I feel ashamed

I feel ashamed that after five decades…

I wasn’t able to get over my parents’ divorce.

I still want my own family.

I was not ever OK with being excluded from family photos.

I was never OK with my parents doing fun or interesting things with their new families when I was with the other parent.

I was never OK with my parents spending more time with their new families than with me.

I never wanted to deal with step families even if they were nice to me.

I wasn’t strong enough to be totally comfortable with “two homes.”

I was uncomfortable being raised around people who I did not look like and who did not look like me.

I wasn’t OK with my parents’ defintions of family.

I wasn’t OK with my definition of family being different from my parents’.

I was never OK with having family members that each of my parents did not have.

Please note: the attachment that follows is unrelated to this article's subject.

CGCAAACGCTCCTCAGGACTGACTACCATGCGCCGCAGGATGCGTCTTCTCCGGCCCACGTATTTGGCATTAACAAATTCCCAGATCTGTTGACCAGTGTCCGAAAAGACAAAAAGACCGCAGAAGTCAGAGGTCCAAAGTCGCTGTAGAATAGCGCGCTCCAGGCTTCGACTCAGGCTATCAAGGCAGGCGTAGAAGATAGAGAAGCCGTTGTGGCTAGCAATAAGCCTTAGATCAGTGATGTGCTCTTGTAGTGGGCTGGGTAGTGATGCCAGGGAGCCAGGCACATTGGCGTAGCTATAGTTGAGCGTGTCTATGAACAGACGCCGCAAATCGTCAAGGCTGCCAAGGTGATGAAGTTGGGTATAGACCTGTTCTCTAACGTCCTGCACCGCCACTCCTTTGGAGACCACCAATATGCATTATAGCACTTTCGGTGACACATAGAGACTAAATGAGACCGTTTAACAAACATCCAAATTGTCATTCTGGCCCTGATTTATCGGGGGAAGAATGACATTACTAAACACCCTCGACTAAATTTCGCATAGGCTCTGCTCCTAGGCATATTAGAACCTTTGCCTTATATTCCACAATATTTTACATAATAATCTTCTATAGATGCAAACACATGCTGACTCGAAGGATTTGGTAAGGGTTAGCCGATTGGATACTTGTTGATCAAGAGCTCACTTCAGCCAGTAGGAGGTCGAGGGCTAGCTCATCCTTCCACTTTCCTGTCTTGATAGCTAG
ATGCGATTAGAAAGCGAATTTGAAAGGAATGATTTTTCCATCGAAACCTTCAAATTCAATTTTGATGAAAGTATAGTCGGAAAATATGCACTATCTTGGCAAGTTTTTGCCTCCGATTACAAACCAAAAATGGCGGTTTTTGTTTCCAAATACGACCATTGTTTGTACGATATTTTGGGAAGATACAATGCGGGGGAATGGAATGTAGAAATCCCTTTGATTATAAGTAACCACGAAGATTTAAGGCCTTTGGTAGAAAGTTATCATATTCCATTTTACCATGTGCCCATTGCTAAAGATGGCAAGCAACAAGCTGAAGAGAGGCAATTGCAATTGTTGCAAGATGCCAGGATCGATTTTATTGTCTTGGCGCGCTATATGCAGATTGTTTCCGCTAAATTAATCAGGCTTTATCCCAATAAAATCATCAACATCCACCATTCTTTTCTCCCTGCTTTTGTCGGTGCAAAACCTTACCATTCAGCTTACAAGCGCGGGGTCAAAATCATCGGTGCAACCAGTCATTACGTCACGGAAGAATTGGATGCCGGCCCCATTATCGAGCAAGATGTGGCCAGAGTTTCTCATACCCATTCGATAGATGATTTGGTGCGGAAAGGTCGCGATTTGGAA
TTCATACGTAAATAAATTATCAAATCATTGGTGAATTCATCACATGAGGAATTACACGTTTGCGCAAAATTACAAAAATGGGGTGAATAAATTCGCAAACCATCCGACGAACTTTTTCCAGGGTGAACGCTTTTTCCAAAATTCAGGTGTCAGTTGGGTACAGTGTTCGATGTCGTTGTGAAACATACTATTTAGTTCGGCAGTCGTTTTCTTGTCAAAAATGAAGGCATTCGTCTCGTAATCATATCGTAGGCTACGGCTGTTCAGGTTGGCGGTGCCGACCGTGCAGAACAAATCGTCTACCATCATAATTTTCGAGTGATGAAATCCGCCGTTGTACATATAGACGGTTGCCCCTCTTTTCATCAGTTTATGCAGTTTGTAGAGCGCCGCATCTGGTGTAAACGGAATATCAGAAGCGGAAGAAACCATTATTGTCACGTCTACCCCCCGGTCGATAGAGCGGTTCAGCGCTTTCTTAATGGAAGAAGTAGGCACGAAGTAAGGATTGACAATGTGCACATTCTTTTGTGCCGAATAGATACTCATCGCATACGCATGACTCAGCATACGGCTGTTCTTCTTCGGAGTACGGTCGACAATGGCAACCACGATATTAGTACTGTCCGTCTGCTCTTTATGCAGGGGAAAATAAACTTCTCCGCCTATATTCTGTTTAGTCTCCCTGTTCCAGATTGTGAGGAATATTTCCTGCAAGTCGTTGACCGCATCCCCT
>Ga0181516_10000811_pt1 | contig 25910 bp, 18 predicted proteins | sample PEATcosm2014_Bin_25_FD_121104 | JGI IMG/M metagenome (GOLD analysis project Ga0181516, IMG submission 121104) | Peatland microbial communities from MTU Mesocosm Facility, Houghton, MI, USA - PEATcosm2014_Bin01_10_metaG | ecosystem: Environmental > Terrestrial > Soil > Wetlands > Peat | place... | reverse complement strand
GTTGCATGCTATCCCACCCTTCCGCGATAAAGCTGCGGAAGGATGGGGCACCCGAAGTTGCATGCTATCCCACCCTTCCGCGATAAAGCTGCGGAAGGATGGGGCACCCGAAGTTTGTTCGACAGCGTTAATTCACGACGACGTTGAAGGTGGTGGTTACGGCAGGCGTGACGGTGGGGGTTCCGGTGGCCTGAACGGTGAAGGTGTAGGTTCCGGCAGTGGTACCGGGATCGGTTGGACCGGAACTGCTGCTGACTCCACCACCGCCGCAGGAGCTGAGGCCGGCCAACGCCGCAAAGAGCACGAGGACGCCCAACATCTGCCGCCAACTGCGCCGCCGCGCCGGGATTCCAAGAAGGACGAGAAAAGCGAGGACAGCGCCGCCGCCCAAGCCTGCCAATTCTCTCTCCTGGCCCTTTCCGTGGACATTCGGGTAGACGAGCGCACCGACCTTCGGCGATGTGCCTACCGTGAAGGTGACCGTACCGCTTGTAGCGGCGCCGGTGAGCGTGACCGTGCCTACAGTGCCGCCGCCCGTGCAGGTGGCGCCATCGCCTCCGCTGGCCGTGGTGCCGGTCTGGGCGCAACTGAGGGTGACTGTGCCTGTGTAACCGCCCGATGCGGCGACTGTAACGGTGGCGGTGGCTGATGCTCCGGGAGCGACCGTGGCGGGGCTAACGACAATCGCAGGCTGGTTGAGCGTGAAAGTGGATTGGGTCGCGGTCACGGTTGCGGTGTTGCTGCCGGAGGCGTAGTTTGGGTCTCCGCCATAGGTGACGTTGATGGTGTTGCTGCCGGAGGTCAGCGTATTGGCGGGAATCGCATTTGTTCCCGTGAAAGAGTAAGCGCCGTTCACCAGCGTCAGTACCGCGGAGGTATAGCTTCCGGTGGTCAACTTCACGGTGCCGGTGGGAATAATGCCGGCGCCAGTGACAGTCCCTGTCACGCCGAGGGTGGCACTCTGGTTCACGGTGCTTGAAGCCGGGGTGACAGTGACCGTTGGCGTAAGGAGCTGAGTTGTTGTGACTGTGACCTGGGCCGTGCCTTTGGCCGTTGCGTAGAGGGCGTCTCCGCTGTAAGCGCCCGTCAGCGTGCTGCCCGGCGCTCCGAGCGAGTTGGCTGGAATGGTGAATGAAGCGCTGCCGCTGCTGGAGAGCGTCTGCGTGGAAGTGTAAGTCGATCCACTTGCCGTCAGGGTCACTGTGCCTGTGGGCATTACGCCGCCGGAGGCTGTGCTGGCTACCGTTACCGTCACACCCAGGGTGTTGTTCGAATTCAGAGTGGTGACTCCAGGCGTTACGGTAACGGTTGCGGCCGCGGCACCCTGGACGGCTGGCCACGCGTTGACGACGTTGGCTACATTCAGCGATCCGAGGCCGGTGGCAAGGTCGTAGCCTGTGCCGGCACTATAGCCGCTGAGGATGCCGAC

I have not coped well with not having a singular source of my life, a singular, solid foundation of my family.

I was extraordinarily, profoundly co-dependent as a coping mechanism for all this. My children suffered because of my co-dependency.

I am a Christian and so I believe that, not only are we created in God’s image as individuals, his image appears in our first families, father, mother, child, the image of the Trinity, a community of three persons who are one. The union of that community was taken from me against my will as a very young child.  I always wanted it back and I feel ashamed to say that. The replacements did not equal one family, and I feel ashamed to say that. I am supposed to be grateful for receiving familial crumbs that fell from the table of my parents’ post-divorce choices. I was never physically or sexually abused, I was never hungry, and I attended good schools, but family life is more than a good academic education and the absence of overt harm, isn’t it?